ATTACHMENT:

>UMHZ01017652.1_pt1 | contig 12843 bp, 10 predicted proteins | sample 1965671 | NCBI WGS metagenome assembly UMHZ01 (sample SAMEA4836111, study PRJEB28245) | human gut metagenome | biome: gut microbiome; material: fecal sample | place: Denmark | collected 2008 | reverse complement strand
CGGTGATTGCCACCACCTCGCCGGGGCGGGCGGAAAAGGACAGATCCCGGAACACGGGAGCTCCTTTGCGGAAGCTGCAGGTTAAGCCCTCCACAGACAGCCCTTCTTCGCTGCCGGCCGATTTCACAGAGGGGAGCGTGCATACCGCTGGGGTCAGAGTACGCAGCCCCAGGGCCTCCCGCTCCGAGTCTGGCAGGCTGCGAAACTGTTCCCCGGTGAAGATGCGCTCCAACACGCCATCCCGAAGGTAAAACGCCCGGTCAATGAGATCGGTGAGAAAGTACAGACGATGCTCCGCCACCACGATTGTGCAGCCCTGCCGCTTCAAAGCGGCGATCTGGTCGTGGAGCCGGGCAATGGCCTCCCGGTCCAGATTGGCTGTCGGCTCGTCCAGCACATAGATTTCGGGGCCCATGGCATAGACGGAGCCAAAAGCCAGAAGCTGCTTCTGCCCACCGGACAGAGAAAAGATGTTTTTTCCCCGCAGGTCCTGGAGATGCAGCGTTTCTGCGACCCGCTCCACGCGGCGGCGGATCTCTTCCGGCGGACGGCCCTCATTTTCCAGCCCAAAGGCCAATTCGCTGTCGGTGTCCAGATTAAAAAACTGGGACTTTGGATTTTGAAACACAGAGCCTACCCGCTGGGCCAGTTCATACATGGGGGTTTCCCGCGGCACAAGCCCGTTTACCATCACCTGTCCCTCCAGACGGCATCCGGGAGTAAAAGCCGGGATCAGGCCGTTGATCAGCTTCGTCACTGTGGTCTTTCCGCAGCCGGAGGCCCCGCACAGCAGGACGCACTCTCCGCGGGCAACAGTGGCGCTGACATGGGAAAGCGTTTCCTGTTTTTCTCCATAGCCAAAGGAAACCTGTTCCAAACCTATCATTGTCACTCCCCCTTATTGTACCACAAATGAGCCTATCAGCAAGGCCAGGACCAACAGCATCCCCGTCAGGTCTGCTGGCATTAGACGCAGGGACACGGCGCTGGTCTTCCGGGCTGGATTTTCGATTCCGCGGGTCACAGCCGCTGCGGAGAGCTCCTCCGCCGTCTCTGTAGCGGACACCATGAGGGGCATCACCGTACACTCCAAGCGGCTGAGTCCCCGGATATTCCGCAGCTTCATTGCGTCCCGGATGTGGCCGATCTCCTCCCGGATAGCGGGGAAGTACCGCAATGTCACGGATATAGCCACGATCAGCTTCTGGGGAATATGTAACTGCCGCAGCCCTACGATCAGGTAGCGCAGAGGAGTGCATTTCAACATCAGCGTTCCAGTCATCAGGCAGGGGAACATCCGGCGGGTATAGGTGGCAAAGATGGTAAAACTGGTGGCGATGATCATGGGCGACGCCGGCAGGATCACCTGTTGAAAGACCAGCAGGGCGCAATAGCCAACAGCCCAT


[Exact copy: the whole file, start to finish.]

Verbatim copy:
>UMHZ01017652.1_pt1 | contig 12843 bp, 10 predicted proteins | sample 1965671 | NCBI WGS metagenome assembly UMHZ01 (sample SAMEA4836111, study PRJEB28245) | human gut metagenome | biome: gut microbiome; material: fecal sample | place: Denmark | collected 2008 | reverse complement strand
CGGTGATTGCCACCACCTCGCCGGGGCGGGCGGAAAAGGACAGATCCCGGAACACGGGAGCTCCTTTGCGGAAGCTGCAGGTTAAGCCCTCCACAGACAGCCCTTCTTCGCTGCCGGCCGATTTCACAGAGGGGAGCGTGCATACCGCTGGGGTCAGAGTACGCAGCCCCAGGGCCTCCCGCTCCGAGTCTGGCAGGCTGCGAAACTGTTCCCCGGTGAAGATGCGCTCCAACACGCCATCCCGAAGGTAAAACGCCCGGTCAATGAGATCGGTGAGAAAGTACAGACGATGCTCCGCCACCACGATTGTGCAGCCCTGCCGCTTCAAAGCGGCGATCTGGTCGTGGAGCCGGGCAATGGCCTCCCGGTCCAGATTGGCTGTCGGCTCGTCCAGCACATAGATTTCGGGGCCCATGGCATAGACGGAGCCAAAAGCCAGAAGCTGCTTCTGCCCACCGGACAGAGAAAAGATGTTTTTTCCCCGCAGGTCCTGGAGATGCAGCGTTTCTGCGACCCGCTCCACGCGGCGGCGGATCTCTTCCGGCGGACGGCCCTCATTTTCCAGCCCAAAGGCCAATTCGCTGTCGGTGTCCAGATTAAAAAACTGGGACTTTGGATTTTGAAACACAGAGCCTACCCGCTGGGCCAGTTCATACATGGGGGTTTCCCGCGGCACAAGCCCGTTTACCATCACCTGTCCCTCCAGACGGCATCCGGGAGTAAAAGCCGGGATCAGGCCGTTGATCAGCTTCGTCACTGTGGTCTTTCCGCAGCCGGAGGCCCCGCACAGCAGGACGCACTCTCCGCGGGCAACAGTGGCGCTGACATGGGAAAGCGTTTCCTGTTTTTCTCCATAGCCAAAGGAAACCTGTTCCAAACCTATCATTGTCACTCCCCCTTATTGTACCACAAATGAGCCTATCAGCAAGGCCAGGACCAACAGCATCCCCGTCAGGTCTGCTGGCATTAGACGCAGGGACACGGCGCTGGTCTTCCGGGCTGGATTTTCGATTCCGCGGGTCACAGCCGCTGCGGAGAGCTCCTCCGCCGTCTCTGTAGCGGACACCATGAGGGGCATCACCGTACACTCCAAGCGGCTGAGTCCCCGGATATTCCGCAGCTTCATTGCGTCCCGGATGTGGCCGATCTCCTCCCGGATAGCGGGGAAGTACCGCAATGTCACGGATATAGCCACGATCAGCTTCTGGGGAATATGTAACTGCCGCAGCCCTACGATCAGGTAGCGCAGAGGAGTGCATTTCAACATCAGCGTTCCAGTCATCAGGCAGGGGAACATCCGGCGGGTATAGGTGGCAAAGATGGTAAAACTGGTGGCGATGATCATGGGCGACGCCGGCAGGATCACCTGTTGAAAGACCAGCAGGGCGCAATAGCCAACAGCCCAT